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C.N. v. RIDGEWOOD BOARD OF EDUCATION

February 15, 2001

C.N., INDIVIDUALLY AND AS GUARDIAN AD LITEM OF J.N., ET AL.,
v.
RIDGEWOOD BOARD OF EDUCATION, ET AL.



The opinion of the court was delivered by: Nicholas H. Politan, United States District Judge

THE ORIGINAL OF THIS LETTER OPINION IS ON FILE WITH THE CLERK OF THE COURT

Dear Counsel:

This matter comes before the Court on the plaintiffs' motion for a preliminary injunction and the defendants' motion for summary judgment. The Court heard oral argument on September 18, 2000. For the reasons explained below, the plaintiffs' motion for a preliminary injunction is DENIED, and the defendants' motion for summary judgment is GRANTED. This case is now CLOSED.

BACKGROUND

It is said that no good deed goes unpunished, or, at least in this case, unlitigated. The plaintiffs in this action, all residents of the Village of Ridgewood, are the parents of three minor girls who attend Ridgewood public schools. C.N. is the mother of plaintiff J.N., age 15; L.M. is the mother of plaintiff V.M., age 12; and M.E. is the mother of plaintiff J.E., age 17.*fn1 At the time the events surrounding this action occurred, J.N. and J.E. were students at Ridgewood High School and V.M. was a student at the Benjamin Franklin Middle School. Defendants are the Ridgewood Board of Education and several school administrators, including Frederick J. Stokley, Superintendent of schools; Joyce Snider, Assistant Superintendent; Ronald Verdicchio, member of the central administration; Robert Weakley, Director of Human Resources; John Mucciolo, Ridgewood High School Principal; Anthony Bencivenga, Benjamin Franklin Middle School Principal; and Sheila Brogan, President of the Board of Education.

In September 1998, an organization called the Human Resources Coordinating Council ("HRCC") in Ridgewood, which is comprised of public and private social service agencies, assembled a group of community members whose purpose was to assess the needs and interests of Ridgewood's youth. The group concluded that it was necessary for Ridgewood to survey the student population to gain insight into the needs, attitudes, and behavior patterns of the town's youth.*fn2 The group met with public organizations and private citizens throughout 1999 and elicited comment regarding the survey. The HRCC created a "Vision Team" to supervise the project, which included thirty persons from every sector of the community, including school officials and one student. Prior to the culmination of the 1998-99 school year, the Superintendent, Frederick J. Stokley, notified all parents in May 1999 that the survey would be administered in the fall of 1999, and stated the reasons behind the survey. On September 1, 1999, Superintendent Stokley again notified all parents of the survey and advised that the survey was voluntary and anonymous.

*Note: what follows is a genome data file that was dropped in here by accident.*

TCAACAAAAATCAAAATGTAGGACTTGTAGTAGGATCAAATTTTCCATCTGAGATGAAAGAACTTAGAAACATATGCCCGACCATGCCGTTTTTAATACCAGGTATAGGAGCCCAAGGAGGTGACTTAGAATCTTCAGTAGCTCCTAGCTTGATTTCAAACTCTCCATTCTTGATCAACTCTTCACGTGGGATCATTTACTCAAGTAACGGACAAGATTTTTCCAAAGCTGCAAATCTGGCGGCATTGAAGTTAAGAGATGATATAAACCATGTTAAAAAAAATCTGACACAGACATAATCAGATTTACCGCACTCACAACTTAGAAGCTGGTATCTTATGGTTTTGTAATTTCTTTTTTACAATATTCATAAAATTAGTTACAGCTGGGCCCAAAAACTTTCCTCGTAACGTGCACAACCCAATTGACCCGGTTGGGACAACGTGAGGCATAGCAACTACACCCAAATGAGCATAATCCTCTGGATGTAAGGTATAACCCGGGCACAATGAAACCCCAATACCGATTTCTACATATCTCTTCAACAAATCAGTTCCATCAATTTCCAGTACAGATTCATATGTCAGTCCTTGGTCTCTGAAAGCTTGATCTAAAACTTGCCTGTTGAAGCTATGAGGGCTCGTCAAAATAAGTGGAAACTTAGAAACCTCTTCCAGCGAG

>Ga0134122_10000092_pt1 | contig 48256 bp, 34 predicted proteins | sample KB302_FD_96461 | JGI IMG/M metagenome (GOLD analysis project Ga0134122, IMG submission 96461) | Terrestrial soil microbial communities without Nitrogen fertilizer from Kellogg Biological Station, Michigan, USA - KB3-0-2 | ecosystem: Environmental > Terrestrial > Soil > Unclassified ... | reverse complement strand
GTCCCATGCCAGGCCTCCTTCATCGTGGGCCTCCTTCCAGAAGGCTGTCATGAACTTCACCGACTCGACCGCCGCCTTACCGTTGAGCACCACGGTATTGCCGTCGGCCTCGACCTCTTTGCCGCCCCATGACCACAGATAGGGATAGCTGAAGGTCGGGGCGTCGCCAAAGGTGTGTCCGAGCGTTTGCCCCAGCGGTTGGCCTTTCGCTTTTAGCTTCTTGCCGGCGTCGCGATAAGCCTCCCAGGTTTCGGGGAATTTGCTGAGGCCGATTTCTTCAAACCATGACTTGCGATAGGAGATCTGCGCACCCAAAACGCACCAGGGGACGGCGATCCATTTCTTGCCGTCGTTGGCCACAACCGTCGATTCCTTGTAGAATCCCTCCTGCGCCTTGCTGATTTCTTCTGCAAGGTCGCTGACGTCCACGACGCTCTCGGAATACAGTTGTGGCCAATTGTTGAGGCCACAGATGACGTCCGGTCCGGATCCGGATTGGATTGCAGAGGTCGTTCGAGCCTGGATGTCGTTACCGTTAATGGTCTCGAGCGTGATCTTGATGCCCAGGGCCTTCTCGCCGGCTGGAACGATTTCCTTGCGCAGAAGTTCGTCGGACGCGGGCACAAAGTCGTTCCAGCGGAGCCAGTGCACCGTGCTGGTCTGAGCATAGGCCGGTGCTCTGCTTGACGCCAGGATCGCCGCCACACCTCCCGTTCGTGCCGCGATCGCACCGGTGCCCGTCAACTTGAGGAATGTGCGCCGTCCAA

The survey itself is fairly extensive but apparently was to be filled out anonymously. There is no space for a student's name or a code, and students were instructed not to place their names or make any distinguishing marks on the paper.*fn3 The survey, produced by the Search Institute of Minneapolis, Minnesota, consisted of 156 questions. Students answered each question by using a pencil to fill the circle which corresponded to the appropriate answer, such as "Strongly Agree," "Agree," "Not Sure," "Disagree," or "Strongly Disagree." Some of these questions included the following:

40. I get along well with my parents.

43. If I break one of my parent's rules, I usually get punished.

45. It is against my values to have sex while I am a teenager.

Other questions asked the students whether they had, in the past twelve months, engaged in certain activities. A student responded to these questions by similarly filling a circle corresponding to the appropriate answer, such as "Never," "Once," "Twice," "3-4 Times," or "5 or More Times." These questions included some of the following:

56. Stolen something from a store.

57. Gotten into trouble with the police.

58. Hit or beat up someone.

59. Damaged property just for fun (such as breaking windows, scratching a car, putting paint on walls, etc.).

Still other questions asked students how many times over the last two weeks they had imbibed alcohol, specific types of drugs, or had driven a vehicle after drinking alcohol. Further areas covered by the survey included violent and criminal behavior and sexual activity and proclivities.

The survey was administered to students at the Benjamin Franklin Middle School on October 13, 1999, and to students at the Ridgewood High School on November 2, 1999. On March 6, 2000, plaintiffs brought this action pursuant to 42 U.S.C. § 1983, alleging a deprivation of rights secured by the First, Fourth, Fifth, and Fourteenth Amendments of the United States Constitution, the Family Educational Records Privacy Act, 20 U.S.C. § 1232g ("FERPA"), and the Protection of Pupils Rights Amendment, 20 U.S.C. § 1232h ("PPRA"). The plaintiffs argue that the survey was highly invasive of the students' privacy and that the Board did not properly and adequately notify the parents and the students that the survey was voluntary and anonymous. Specifically, plaintiffs complain that the Board did not obtain written consent from the parent and/or parents of each student.

Additionally, plaintiffs allege that prior to the administration of the survey the defendants failed to notify parents as to how and when the survey would be administered, how students could elect not to participate, how nonparticipating students would be accommodated, whether parental consent would be required before their child could take the survey, whether parents had a right to object to their child taking the survey, how parents could object to their child ...


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